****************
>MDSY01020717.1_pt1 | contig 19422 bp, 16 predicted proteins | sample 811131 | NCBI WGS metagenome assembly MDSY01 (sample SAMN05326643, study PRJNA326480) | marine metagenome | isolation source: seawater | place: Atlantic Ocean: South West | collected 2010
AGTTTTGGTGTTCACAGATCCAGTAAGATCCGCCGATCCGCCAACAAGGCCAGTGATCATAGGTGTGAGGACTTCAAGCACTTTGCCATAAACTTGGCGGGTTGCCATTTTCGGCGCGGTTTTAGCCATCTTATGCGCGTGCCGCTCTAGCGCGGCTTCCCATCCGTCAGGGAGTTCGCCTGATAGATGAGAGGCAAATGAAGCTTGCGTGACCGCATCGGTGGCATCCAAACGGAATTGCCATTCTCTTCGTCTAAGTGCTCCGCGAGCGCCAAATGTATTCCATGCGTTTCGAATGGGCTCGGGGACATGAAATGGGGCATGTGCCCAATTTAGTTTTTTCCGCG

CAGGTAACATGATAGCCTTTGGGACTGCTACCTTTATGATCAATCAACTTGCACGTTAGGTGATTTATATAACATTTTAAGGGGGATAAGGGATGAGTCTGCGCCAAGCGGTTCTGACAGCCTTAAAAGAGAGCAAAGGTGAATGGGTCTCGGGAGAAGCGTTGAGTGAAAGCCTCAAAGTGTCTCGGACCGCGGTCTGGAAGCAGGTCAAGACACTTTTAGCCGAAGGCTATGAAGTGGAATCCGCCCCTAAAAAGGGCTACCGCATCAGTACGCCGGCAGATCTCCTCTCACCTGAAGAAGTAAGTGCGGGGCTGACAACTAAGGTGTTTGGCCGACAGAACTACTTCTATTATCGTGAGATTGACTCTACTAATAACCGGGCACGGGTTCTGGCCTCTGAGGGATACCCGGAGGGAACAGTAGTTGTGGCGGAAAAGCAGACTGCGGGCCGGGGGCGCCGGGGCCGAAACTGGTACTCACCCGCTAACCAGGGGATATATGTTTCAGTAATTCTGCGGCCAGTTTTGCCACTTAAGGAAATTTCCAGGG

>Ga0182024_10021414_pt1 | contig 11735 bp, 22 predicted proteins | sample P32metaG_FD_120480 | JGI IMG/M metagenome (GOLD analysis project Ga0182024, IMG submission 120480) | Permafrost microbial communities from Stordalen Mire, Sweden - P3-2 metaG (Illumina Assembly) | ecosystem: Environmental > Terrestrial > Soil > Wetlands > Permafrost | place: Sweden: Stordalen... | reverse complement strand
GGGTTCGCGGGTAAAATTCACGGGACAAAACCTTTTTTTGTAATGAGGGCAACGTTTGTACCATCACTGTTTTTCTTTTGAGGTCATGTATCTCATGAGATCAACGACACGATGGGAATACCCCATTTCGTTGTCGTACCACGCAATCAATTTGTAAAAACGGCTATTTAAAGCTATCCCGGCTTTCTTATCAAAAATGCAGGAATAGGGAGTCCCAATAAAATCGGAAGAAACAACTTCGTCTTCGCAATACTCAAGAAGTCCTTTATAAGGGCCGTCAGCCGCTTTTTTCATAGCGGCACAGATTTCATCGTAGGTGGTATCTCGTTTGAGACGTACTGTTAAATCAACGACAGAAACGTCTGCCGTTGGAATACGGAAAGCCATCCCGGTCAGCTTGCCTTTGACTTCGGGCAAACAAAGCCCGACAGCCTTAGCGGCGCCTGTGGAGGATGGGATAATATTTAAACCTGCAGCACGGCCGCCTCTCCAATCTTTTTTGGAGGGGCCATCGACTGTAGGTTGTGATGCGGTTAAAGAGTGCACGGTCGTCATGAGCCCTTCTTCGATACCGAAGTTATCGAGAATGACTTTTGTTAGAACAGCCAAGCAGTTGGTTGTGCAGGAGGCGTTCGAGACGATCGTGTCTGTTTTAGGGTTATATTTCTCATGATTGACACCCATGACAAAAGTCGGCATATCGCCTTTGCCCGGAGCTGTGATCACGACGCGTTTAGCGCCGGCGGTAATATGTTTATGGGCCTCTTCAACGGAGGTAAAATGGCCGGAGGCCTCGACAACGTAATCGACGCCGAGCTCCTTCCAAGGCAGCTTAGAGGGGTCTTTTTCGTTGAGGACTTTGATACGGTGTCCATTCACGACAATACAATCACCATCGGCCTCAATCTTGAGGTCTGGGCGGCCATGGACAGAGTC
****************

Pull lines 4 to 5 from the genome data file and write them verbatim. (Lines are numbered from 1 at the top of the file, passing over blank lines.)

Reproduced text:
>Ga0182024_10021414_pt1 | contig 11735 bp, 22 predicted proteins | sample P32metaG_FD_120480 | JGI IMG/M metagenome (GOLD analysis project Ga0182024, IMG submission 120480) | Permafrost microbial communities from Stordalen Mire, Sweden - P3-2 metaG (Illumina Assembly) | ecosystem: Environmental > Terrestrial > Soil > Wetlands > Permafrost | place: Sweden: Stordalen... | reverse complement strand
GGGTTCGCGGGTAAAATTCACGGGACAAAACCTTTTTTTGTAATGAGGGCAACGTTTGTACCATCACTGTTTTTCTTTTGAGGTCATGTATCTCATGAGATCAACGACACGATGGGAATACCCCATTTCGTTGTCGTACCACGCAATCAATTTGTAAAAACGGCTATTTAAAGCTATCCCGGCTTTCTTATCAAAAATGCAGGAATAGGGAGTCCCAATAAAATCGGAAGAAACAACTTCGTCTTCGCAATACTCAAGAAGTCCTTTATAAGGGCCGTCAGCCGCTTTTTTCATAGCGGCACAGATTTCATCGTAGGTGGTATCTCGTTTGAGACGTACTGTTAAATCAACGACAGAAACGTCTGCCGTTGGAATACGGAAAGCCATCCCGGTCAGCTTGCCTTTGACTTCGGGCAAACAAAGCCCGACAGCCTTAGCGGCGCCTGTGGAGGATGGGATAATATTTAAACCTGCAGCACGGCCGCCTCTCCAATCTTTTTTGGAGGGGCCATCGACTGTAGGTTGTGATGCGGTTAAAGAGTGCACGGTCGTCATGAGCCCTTCTTCGATACCGAAGTTATCGAGAATGACTTTTGTTAGAACAGCCAAGCAGTTGGTTGTGCAGGAGGCGTTCGAGACGATCGTGTCTGTTTTAGGGTTATATTTCTCATGATTGACACCCATGACAAAAGTCGGCATATCGCCTTTGCCCGGAGCTGTGATCACGACGCGTTTAGCGCCGGCGGTAATATGTTTATGGGCCTCTTCAACGGAGGTAAAATGGCCGGAGGCCTCGACAACGTAATCGACGCCGAGCTCCTTCCAAGGCAGCTTAGAGGGGTCTTTTTCGTTGAGGACTTTGATACGGTGTCCATTCACGACAATACAATCACCATCGGCCTCAATCTTGAGGTCTGGGCGGCCATGGACAGAGTC